The Use and Effects Of Pesticides In Kenya

The use of pesticides in Kenya, gives Kenyans reason to question the safety of food. Research has shown that there are products on the market that have proven chronic health effects and negative environmental impacts (RTFI, 2019). The rise in cancer cases, different allergies and other non-communicable diseases can be attributed to the country’s food system, which is increasingly dependent on agro-chemical inputs. The drive to ensure food security has perhaps overtaken concerns on the quality and safety of our food. Government interventions are mainly focused on food production – increasing the quantity of food available – neglecting important aspects of food quality.

Farmers in Kenya, the majority of whom are smallholders who consistently produce more than 70% of the food we eat, are promised higher yields with the use of synthetic pesticides and fertilizers. Depending on external inputs for production is capital-intensive and not environmentally sustainable, meaning it is not well suited to Kenya’s smallholder farming context. Of particular concern is the toxic effects of some of the pesticides on non-target organisms and users.

Agriculture accounts for about 24% of Kenya’s GDP with an estimated 75% of the population working in the sector either directly or indirectly. As an agricultural economy and while  promoting mainly conventional agriculture, Kenya’s demand for pesticides is relatively high and steadily increasing. In 2018 Kenya imported 17,803 tons valued at $128million. These pesticides are an assortment of insecticides, fungicides, herbicides, fumigants, rodenticides, growth regulators, defoliators, proteins, surfactants and wetting agents. Of the total pesticide imports, insecticides, fungicides and herbicides account for about 87% in terms of volume and 88% of the total cost of pesticide imports (AAK, 2018).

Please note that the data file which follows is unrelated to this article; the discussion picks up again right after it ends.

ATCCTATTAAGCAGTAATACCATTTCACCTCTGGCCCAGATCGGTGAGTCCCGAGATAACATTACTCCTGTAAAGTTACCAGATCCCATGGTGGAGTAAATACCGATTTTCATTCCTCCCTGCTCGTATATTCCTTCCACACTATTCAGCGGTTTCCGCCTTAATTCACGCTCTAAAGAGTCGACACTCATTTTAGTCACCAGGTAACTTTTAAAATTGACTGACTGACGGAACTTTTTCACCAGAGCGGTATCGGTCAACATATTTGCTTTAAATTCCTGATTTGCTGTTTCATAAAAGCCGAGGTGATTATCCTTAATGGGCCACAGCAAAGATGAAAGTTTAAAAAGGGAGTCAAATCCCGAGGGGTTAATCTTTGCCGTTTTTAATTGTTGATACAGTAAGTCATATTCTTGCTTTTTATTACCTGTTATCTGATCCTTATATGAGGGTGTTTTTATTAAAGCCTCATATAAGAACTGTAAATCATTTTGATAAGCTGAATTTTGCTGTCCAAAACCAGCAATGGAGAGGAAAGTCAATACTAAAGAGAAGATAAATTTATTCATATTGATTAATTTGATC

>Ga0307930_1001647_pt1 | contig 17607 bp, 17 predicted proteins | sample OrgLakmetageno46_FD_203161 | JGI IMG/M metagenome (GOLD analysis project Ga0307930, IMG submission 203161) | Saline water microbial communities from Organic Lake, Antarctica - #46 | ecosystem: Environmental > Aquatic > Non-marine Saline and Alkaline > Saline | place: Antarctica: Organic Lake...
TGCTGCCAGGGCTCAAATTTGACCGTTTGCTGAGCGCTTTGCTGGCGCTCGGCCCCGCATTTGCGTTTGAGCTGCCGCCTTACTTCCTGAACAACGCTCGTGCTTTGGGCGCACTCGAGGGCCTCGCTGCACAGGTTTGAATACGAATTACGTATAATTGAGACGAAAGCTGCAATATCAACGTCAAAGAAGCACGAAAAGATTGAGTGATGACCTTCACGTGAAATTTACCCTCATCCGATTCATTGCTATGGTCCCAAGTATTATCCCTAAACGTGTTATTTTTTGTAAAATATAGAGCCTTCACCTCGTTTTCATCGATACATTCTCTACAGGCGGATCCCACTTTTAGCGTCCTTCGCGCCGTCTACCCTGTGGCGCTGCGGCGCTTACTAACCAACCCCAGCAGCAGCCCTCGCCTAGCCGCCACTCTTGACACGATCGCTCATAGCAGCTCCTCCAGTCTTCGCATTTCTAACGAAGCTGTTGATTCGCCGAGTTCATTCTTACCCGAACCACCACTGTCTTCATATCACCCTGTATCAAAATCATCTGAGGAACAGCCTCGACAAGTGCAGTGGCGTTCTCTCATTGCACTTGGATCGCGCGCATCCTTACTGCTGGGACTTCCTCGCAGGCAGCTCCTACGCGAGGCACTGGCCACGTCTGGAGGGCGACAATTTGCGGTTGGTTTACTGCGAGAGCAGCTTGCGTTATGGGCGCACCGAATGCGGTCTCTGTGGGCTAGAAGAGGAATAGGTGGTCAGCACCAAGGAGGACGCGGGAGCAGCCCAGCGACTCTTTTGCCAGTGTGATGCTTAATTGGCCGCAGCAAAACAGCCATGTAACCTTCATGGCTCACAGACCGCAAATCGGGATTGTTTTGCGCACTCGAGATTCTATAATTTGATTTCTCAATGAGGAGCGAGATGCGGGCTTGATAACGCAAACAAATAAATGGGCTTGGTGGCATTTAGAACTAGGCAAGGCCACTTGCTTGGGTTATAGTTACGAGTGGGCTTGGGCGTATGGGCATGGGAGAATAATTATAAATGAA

It’s remarkable that the volume of imported insecticides, herbicides and fungicides has more than doubled within four years from 6,400 tons in 2015 to 15,600 tons in 2018, with a growth rate of 144%. The increase in pesticide use requires necessary safe guards to control how they are applied. Safe guards include amongst other things, the provision of personal protection gear, training for farmers and local agro-vets on how pesticides should be used and adequate product labelling. The responsibility for ‘safe use’, is borne by both government agencies and manufacturers.

Due to the high toxicity towards human health and the environment and due to their persistence (length of time in the environment), many of the pesticides are banned or heavily restricted in Europe. Despite European restrictions and interventions to use less hazardous products, some of the withdrawn pesticides are still in use in Kenya. Up to 32% of the active ingredients in the Kenyan market pose a serious potential impact on human and environmental health and are withdrawn from the European market (RTFI, 2019). Thirty-one per cent of all registered products are toxic or very toxic to bees, this threatens the survival of bee populations and other pollinators; and negatively effects food security as our food and seed production rely on pollination (RTFI, 2019). The double standard lies in the fact that the products registered in Kenya, that are withdrawn from the European market, are mostly sold by European companies (75 products) (RTFI, 2019).